Scripts

How to Format a Script

How to format a comics script - Fred Van Lente

Scripting programs - Josh Flanagan



Alright, your story is well outlined and you’re ready to start on your scripts. So… what does a script look like anyways?

There are many different ways to format a script. Different publishers expect different formats so make sure to look into each publisher’s requirements before you submit to them.

Ex. Dark Horse’s script format.

If you’re looking for references, Comics Experience and Scripts and Scribes have fantastic lists of scripts from creators such as Alan Moore, Brian K. Vaughan, Grant Morrison and many, many more:

If you want to see how I format my scripts, check out my template.


Do I Need To Write A Script If I’m Doing The Art?



If you’re drawing your own story, your scripts will often only be seen by yourself. In this situation a script is primarily for the sake of organizing your ideas so that they can be drawn later. Some artists already have a good idea of what they want in their panels so they don’t write scripts at all. As always, I encourage you to do what works best for you.

That said, I think it’s beneficial to write a script for your stories. It’s a helpful way to keep track of your ideas and make sure you’re fulfilling all your promises (remember the M.I.C.E. quotient!).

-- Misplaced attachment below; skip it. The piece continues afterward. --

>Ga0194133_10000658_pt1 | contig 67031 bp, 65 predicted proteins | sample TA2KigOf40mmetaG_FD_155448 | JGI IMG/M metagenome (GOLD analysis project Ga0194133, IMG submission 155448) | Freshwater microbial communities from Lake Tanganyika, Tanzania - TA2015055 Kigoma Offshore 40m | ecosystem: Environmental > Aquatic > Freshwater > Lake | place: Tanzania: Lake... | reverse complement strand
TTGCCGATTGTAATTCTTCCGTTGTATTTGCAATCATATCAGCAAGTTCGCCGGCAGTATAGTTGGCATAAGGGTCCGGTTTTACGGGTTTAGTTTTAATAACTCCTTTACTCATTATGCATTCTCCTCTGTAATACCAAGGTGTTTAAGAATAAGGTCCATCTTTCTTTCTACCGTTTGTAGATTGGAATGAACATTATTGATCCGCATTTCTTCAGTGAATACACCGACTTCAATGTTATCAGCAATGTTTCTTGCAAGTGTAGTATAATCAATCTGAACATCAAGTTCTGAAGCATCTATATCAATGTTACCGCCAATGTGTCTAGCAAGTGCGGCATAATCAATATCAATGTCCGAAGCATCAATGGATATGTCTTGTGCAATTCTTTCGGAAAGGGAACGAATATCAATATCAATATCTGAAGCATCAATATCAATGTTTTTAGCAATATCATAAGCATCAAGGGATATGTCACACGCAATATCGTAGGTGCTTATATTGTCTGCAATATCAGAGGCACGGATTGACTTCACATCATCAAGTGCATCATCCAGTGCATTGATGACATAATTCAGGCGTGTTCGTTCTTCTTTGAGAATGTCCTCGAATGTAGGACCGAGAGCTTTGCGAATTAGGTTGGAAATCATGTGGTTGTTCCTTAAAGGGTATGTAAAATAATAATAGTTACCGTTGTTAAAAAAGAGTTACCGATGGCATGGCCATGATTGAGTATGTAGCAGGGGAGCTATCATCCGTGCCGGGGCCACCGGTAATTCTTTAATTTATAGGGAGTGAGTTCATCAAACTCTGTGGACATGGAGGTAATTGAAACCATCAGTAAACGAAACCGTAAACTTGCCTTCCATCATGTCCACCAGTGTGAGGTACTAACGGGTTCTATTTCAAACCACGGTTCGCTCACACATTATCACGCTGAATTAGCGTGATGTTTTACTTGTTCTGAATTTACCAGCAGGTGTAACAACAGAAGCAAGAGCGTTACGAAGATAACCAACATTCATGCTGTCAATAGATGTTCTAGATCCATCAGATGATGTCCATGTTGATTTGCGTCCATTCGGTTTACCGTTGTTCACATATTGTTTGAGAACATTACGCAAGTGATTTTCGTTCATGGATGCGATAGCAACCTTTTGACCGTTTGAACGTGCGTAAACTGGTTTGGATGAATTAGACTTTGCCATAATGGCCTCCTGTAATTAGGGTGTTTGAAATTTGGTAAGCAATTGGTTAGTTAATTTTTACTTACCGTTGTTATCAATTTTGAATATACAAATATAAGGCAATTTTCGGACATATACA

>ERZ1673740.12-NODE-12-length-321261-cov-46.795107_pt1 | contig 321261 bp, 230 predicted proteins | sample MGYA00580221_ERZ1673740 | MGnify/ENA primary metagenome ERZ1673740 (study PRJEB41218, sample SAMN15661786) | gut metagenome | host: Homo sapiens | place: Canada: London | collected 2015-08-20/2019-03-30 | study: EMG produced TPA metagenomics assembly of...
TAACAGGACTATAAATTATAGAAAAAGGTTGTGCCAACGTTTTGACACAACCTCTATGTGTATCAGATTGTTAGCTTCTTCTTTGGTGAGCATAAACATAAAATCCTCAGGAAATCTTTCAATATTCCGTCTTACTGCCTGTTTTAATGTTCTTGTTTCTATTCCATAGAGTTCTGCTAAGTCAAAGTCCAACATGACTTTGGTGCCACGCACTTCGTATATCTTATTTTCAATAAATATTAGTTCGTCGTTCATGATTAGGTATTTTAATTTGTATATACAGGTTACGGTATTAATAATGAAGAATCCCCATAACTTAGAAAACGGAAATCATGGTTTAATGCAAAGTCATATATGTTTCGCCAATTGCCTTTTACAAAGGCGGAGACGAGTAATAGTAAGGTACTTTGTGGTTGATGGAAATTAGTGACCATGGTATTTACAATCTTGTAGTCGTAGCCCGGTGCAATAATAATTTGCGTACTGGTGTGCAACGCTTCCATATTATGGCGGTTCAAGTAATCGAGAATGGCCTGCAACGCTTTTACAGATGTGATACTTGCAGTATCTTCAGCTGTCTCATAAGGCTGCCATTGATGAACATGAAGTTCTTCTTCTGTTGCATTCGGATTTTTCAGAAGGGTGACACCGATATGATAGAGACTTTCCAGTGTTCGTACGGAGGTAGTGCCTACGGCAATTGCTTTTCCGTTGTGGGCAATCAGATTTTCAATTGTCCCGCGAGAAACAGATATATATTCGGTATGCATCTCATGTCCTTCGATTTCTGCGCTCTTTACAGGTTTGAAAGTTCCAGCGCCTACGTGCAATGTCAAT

Many publishers require applications to have a written script so if you plan on submitting, make sure you read up on the requirements of each publisher.

If you feel like it would just be a waste of time, don’t bother writing a script. If you’re just being lazy, help yourself out by putting in the effort to make a better story.


Writing Panel Descriptions



When writing panel descriptions it’s important to remember that you’re writing for an artist and not your audience. Leave the fancy prose writing to novelists. As a comic writer, your goal should be to write in a straightforward manner, painting a clear image of what you want drawn in that panel.

This can be summarized in two points: Be brief and avoid ambiguity.

Writing “Jane gazes up at the large, cold rock in the sky floating above her” is unnecessarily complex compared to “Jane looks up at the moon”. In the second example, the artist should have no problem understanding what’s to be drawn. This isn’t to say you can’t include details like the way a character does something or what feelings you want to evoke from a panel, just make sure that whatever you say, you’re clear about it.

Another point to remember is that you don’t have to describe every little detail of a panel (unless you’re Alan Moore). I’ve seen plenty of scripts go into minute details of the panel. Does it really matter if your character is looking down at a 35 degree angle with their sleeves rolled three quarters of the way up their arm? Overly descriptive panels can end up restricting the art, detracting from the actual important elements. Remember that artists are creators too. While you may have a specific idea for a panel, often your artist will know better what will work best for the panel or the page as a whole. Leaving them some room to express their artistic abilities will often result in more natural feeling panels.

Ultimately it’s up to you to decide how in depth you want to go with your panel descriptions. Every artist has their own preferences so I encourage you to talk with yours and figure out together what works best for you.